Egypt buys K9 howitzers from South Korea


Egypt has signed a $1.7 billion deal with South Korea’s Hanwha Defence for the acquisition of K9 Thunder self-propelled howitzers, which will be mostly locally manufactured in Egypt.

The signing ceremony took place in Cairo on 1 February and was attended by senior Egyptian military and South Korean industry officials, including Mohamed Zaki, Egypt’s Minister of Defence, Mohamed Ahmed Morsi, Minister of State for Military Production, and Son Jae-il, President & CEO of Hanwha Defence.

Around 200 artillery systems will be supplied along with support vehicles including the K10 ammunition resupply vehicle and K11 fire control vehicle, Defense News reported.

Hanwha said the first batch of K9A1 EGY systems will be delivered before 2025, with the remainder to be produced at the state-run Military Factory 200 in Egypt through technology transfer. In addition, Hanwha Defence is committed to providing a variety of support programs, including user trainings and organizational/field/depot maintenance.

South Korea’s Defence Acquisition Programme Administration (DAPA) and the Egyptian military announced the deal, but did not disclose the exact quantities involved – Hanwha said the deal is worth around $1.7 billion and covers ‘hundreds’ of vehicles.

Egypt will be getting the first ever naval K9 variant, as the Egyptian Navy had long sought to acquire the K9 as an anti-access/area denial weapon system, and the K9 successfully proved its access denial capability by hitting targets precisely at sea during tests and evaluations in 2017.

“The latest deal with Egypt is significant in that Hanwha Defence has made its way across Africa for the first time with the K9, the world’s most advanced and proven self-propelled howitzer, amid growing partnership between South Korea and Egypt,” said Jae-il. “I promise we will do our best to make K9A1 EGY project the best model case of bilateral cooperation.”

“Based on mutual trust and understanding, we will put our utmost efforts not only to contribute to strengthening the defence capabilities of the Egyptian Armed Forces, but also to improving the local industrial base,” Jae-il said, adding the K9A1 EGY would be promoted in other countries.

Egypt has been eyeing the K9 since 2010 when a memorandum of understanding on defence cooperation was signed between Egypt and South Korea. Egypt has for years expressed interest in acquiring new self-propelled howitzers, most likely to replace its M109s (Egypt has more than 170 M109A5s in service). Amongst options it examined were the French Caesar, the K9, the Russian 2S35 Koalitsiya-SV, and Chinese PLZ-45. Around 2017, the Caesar was trialled in Egypt.

During the December 2021 Egypt Defence Exhibition (EDEX), Hanwha displayed an upgraded version of the 155 mm/52-calibre K9, the K9A1. At the show, Egyptian President Abdel Fattah al-Sisi met with Jae-il to discuss bilateral cooperation and the possible K9 acquisition.

In announcing the deal on Tuesday, DAPA chief Kang Eun-ho was quoted as saying, “It is an achievement made through a combination of technological cooperation, collaboration in terms of localized production and pan-government support, which goes beyond just the transactional relationship between the two nations.”

A memorandum of understanding for cooperation between Korea and Egypt in defence research and development was also signed this week, and the two countries will collaborate in the fields of railway development, desalination, and renewable energy, amongst others.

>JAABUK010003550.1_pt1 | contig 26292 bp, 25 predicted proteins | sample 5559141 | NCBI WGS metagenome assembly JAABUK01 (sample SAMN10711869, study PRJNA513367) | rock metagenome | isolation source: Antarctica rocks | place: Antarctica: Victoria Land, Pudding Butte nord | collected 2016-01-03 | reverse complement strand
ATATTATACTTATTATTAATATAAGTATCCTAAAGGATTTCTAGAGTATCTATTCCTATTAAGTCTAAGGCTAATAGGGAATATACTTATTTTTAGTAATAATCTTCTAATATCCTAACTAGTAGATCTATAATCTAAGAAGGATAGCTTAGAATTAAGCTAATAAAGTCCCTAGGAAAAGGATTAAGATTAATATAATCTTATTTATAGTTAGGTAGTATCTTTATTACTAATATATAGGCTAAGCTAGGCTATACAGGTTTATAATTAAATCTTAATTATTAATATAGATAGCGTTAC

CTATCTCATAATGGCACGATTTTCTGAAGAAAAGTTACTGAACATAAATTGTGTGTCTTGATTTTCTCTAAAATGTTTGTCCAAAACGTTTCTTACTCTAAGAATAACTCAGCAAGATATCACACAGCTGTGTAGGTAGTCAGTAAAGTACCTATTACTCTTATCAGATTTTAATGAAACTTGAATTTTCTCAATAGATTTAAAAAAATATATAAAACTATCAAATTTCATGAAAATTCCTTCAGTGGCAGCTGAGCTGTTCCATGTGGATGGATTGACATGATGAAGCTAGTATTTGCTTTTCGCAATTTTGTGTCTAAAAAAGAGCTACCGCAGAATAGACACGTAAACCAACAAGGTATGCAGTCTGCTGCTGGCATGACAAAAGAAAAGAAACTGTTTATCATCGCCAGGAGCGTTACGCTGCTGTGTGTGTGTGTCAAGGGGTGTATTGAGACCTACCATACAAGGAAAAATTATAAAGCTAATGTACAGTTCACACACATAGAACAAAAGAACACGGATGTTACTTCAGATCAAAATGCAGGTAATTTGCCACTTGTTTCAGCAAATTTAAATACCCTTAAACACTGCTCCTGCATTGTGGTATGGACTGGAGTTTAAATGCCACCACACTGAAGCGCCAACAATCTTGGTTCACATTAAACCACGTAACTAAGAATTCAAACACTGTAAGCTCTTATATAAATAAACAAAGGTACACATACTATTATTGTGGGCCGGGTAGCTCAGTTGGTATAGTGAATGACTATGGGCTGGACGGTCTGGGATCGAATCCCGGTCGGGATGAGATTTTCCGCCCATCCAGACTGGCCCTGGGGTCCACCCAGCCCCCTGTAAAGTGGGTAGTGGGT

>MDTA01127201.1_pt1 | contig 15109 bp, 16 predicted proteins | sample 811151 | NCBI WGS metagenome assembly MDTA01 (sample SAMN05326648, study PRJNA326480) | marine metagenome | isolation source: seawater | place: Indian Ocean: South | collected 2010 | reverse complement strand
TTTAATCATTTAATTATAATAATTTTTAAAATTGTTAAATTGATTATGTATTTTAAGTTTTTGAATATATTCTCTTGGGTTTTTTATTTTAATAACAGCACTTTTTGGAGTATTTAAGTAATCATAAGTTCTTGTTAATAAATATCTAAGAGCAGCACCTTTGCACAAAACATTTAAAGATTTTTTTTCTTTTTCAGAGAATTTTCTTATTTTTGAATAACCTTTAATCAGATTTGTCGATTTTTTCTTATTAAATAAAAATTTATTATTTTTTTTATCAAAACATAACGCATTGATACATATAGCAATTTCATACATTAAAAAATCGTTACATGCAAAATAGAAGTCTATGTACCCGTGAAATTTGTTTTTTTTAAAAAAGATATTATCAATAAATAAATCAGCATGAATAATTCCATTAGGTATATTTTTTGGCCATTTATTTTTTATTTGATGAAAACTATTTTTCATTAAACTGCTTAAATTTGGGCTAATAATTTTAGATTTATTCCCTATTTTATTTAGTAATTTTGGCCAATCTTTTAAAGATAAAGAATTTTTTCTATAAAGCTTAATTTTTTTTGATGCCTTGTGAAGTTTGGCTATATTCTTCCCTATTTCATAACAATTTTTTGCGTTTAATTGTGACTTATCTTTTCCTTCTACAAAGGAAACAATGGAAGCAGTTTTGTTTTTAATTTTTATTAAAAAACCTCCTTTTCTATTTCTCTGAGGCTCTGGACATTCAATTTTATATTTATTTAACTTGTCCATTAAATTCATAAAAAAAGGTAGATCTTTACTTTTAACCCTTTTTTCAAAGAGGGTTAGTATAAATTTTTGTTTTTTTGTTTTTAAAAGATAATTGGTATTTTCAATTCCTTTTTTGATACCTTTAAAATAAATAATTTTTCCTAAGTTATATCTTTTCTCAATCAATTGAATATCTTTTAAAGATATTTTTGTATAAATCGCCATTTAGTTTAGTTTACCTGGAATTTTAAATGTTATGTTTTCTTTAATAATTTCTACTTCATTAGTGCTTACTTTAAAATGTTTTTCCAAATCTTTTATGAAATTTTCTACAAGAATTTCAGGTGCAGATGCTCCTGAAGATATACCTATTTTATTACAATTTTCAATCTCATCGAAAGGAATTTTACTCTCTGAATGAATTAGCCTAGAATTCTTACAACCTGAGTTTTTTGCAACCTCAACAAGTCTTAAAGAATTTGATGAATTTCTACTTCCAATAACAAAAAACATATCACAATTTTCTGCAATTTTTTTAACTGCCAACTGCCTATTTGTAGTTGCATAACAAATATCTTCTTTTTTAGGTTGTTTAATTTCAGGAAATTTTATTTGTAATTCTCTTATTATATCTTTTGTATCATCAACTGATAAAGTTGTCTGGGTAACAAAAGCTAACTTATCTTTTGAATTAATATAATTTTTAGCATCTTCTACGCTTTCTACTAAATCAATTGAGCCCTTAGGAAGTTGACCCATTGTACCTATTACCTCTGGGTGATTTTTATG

The Egyptian sale is the largest export contract for the K9 Thunder. Around 1 700 K9 howitzers are in service around the world, accounting for nearly half the market share, and have been acquired by South Korea, Turkey, India, Poland, Finland, Norway and Estonia. Australia in December signed a contract worth $730 million for 30 K9 howitzers and 15 ammunition resupply vehicles under the Land 8116 acquisition project. Hanwha is also bidding for a United Kingdom contract for artillery systems.

Equipped with a rotating turret that can traverse through a full 360 degrees, the 47-ton vehicle is powered by a 1 000 hp diesel engine, giving a top speed of 67 km/h. It is armoured against 155 mm shell splinters and 14.5 mm armour-piercing shells. The system can fire its first round within 30 seconds from a stationary position and within 60 seconds while moving, with a burst rate of fire from six to eight rounds per minute or 2-3 rounds per minute for an hour. Firing range is 18-50 km depending on ammunition used.

The K10 ammunition resupply vehicle carries a total of 104 rounds and possesses the same mobility as the K9. The K11 fire control vehicle is a new vehicle to be developed for the Egyptian military. Using the K9 chassis, the command-post vehicle will be equipped with a range of high-tech sensor and communication equipment in accordance with operational requirements of the Egyptian Army and Navy, Hanwha said.

K10 ammunition resupply vehicle.

Egypt has created its own self-propelled artillery systems by mounting the 122 mm D-30 howitzer and 130 mm M-46 howitzer on Ural 6×6 trucks. The trucks are fitted with hydraulic stabilisers for stability while the howitzers are firing. The M-46 truck appears to have a locally produced armoured cab. They were apparently bought in Russia and upgraded in Egypt – Egypt’s Abu Zaabal Engineering Industries Company produced towed D-30 and M-46 guns in the past, according to IHS Jane’s Defence Weekly. The M-46 has a range of 27 kilometres, although this is increased to 37 kilometres with a rocket-assisted projectile. The D-30 has a range of 15 kilometres with a normal shell and 22 kilometres with a rocket-assisted projectile.

Egyptian artillery includes M109 tracked self-propelled howitzers, SP1H-22 tracked self-propelled howitzers, towed M-46 howitzers, M270 Multiple Launch Rocket Systems, BM-11 multiple rocket launchers and ATS-59G tracked artillery tractors.